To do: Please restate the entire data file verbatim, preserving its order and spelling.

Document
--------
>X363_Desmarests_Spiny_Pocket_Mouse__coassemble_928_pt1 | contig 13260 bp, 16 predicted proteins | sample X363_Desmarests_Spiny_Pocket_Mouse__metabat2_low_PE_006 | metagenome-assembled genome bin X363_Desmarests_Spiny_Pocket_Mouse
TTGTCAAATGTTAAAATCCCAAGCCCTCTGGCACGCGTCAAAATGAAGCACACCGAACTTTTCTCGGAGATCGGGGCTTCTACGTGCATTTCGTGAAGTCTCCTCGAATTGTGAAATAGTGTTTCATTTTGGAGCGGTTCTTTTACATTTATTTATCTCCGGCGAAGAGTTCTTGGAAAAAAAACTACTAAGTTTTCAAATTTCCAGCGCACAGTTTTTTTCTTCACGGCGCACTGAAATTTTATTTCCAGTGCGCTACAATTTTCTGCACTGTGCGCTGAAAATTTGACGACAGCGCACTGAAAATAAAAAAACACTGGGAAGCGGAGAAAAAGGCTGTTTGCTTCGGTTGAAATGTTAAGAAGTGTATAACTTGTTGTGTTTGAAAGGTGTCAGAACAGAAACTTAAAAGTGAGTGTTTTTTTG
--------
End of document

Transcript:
>X363_Desmarests_Spiny_Pocket_Mouse__coassemble_928_pt1 | contig 13260 bp, 16 predicted proteins | sample X363_Desmarests_Spiny_Pocket_Mouse__metabat2_low_PE_006 | metagenome-assembled genome bin X363_Desmarests_Spiny_Pocket_Mouse
TTGTCAAATGTTAAAATCCCAAGCCCTCTGGCACGCGTCAAAATGAAGCACACCGAACTTTTCTCGGAGATCGGGGCTTCTACGTGCATTTCGTGAAGTCTCCTCGAATTGTGAAATAGTGTTTCATTTTGGAGCGGTTCTTTTACATTTATTTATCTCCGGCGAAGAGTTCTTGGAAAAAAAACTACTAAGTTTTCAAATTTCCAGCGCACAGTTTTTTTCTTCACGGCGCACTGAAATTTTATTTCCAGTGCGCTACAATTTTCTGCACTGTGCGCTGAAAATTTGACGACAGCGCACTGAAAATAAAAAAACACTGGGAAGCGGAGAAAAAGGCTGTTTGCTTCGGTTGAAATGTTAAGAAGTGTATAACTTGTTGTGTTTGAAAGGTGTCAGAACAGAAACTTAAAAGTGAGTGTTTTTTTG